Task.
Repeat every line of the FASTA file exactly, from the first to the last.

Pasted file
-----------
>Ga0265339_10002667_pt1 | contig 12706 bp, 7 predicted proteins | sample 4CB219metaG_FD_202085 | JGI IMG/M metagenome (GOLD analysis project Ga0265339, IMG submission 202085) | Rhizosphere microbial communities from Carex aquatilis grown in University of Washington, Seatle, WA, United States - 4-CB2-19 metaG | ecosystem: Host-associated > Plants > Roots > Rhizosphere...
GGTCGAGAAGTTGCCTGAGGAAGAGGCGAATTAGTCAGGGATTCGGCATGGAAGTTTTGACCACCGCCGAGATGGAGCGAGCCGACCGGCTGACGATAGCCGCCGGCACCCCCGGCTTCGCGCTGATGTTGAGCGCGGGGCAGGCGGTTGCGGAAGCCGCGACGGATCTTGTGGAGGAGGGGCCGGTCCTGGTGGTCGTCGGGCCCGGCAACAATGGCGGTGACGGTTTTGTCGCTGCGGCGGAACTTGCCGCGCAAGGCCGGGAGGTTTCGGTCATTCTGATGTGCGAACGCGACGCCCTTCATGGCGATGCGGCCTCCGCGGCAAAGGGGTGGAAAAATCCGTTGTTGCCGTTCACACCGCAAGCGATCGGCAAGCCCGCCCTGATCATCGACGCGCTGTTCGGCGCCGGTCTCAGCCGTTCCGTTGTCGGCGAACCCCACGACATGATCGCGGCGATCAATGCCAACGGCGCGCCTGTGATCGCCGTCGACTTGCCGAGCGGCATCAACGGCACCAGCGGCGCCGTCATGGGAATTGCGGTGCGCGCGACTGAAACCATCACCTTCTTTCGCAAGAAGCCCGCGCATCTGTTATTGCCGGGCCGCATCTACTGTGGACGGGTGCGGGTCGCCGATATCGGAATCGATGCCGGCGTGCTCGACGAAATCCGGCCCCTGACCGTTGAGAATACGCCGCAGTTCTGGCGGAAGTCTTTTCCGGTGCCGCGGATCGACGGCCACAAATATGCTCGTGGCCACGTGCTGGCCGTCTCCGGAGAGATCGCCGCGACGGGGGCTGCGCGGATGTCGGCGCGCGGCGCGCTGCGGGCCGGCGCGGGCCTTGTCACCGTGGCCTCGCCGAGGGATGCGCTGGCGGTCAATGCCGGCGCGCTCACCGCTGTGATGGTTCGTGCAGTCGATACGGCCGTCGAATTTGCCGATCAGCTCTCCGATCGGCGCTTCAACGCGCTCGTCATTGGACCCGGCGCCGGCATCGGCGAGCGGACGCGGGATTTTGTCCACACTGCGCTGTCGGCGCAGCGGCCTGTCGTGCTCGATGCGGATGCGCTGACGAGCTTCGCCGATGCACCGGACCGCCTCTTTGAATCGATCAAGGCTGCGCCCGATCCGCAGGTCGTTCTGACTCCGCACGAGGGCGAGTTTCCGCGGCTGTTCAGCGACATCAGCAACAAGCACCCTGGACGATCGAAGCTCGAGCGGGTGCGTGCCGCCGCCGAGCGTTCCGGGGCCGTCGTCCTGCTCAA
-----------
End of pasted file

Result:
>Ga0265339_10002667_pt1 | contig 12706 bp, 7 predicted proteins | sample 4CB219metaG_FD_202085 | JGI IMG/M metagenome (GOLD analysis project Ga0265339, IMG submission 202085) | Rhizosphere microbial communities from Carex aquatilis grown in University of Washington, Seatle, WA, United States - 4-CB2-19 metaG | ecosystem: Host-associated > Plants > Roots > Rhizosphere...
GGTCGAGAAGTTGCCTGAGGAAGAGGCGAATTAGTCAGGGATTCGGCATGGAAGTTTTGACCACCGCCGAGATGGAGCGAGCCGACCGGCTGACGATAGCCGCCGGCACCCCCGGCTTCGCGCTGATGTTGAGCGCGGGGCAGGCGGTTGCGGAAGCCGCGACGGATCTTGTGGAGGAGGGGCCGGTCCTGGTGGTCGTCGGGCCCGGCAACAATGGCGGTGACGGTTTTGTCGCTGCGGCGGAACTTGCCGCGCAAGGCCGGGAGGTTTCGGTCATTCTGATGTGCGAACGCGACGCCCTTCATGGCGATGCGGCCTCCGCGGCAAAGGGGTGGAAAAATCCGTTGTTGCCGTTCACACCGCAAGCGATCGGCAAGCCCGCCCTGATCATCGACGCGCTGTTCGGCGCCGGTCTCAGCCGTTCCGTTGTCGGCGAACCCCACGACATGATCGCGGCGATCAATGCCAACGGCGCGCCTGTGATCGCCGTCGACTTGCCGAGCGGCATCAACGGCACCAGCGGCGCCGTCATGGGAATTGCGGTGCGCGCGACTGAAACCATCACCTTCTTTCGCAAGAAGCCCGCGCATCTGTTATTGCCGGGCCGCATCTACTGTGGACGGGTGCGGGTCGCCGATATCGGAATCGATGCCGGCGTGCTCGACGAAATCCGGCCCCTGACCGTTGAGAATACGCCGCAGTTCTGGCGGAAGTCTTTTCCGGTGCCGCGGATCGACGGCCACAAATATGCTCGTGGCCACGTGCTGGCCGTCTCCGGAGAGATCGCCGCGACGGGGGCTGCGCGGATGTCGGCGCGCGGCGCGCTGCGGGCCGGCGCGGGCCTTGTCACCGTGGCCTCGCCGAGGGATGCGCTGGCGGTCAATGCCGGCGCGCTCACCGCTGTGATGGTTCGTGCAGTCGATACGGCCGTCGAATTTGCCGATCAGCTCTCCGATCGGCGCTTCAACGCGCTCGTCATTGGACCCGGCGCCGGCATCGGCGAGCGGACGCGGGATTTTGTCCACACTGCGCTGTCGGCGCAGCGGCCTGTCGTGCTCGATGCGGATGCGCTGACGAGCTTCGCCGATGCACCGGACCGCCTCTTTGAATCGATCAAGGCTGCGCCCGATCCGCAGGTCGTTCTGACTCCGCACGAGGGCGAGTTTCCGCGGCTGTTCAGCGACATCAGCAACAAGCACCCTGGACGATCGAAGCTCGAGCGGGTGCGTGCCGCCGCCGAGCGTTCCGGGGCCGTCGTCCTGCTCAA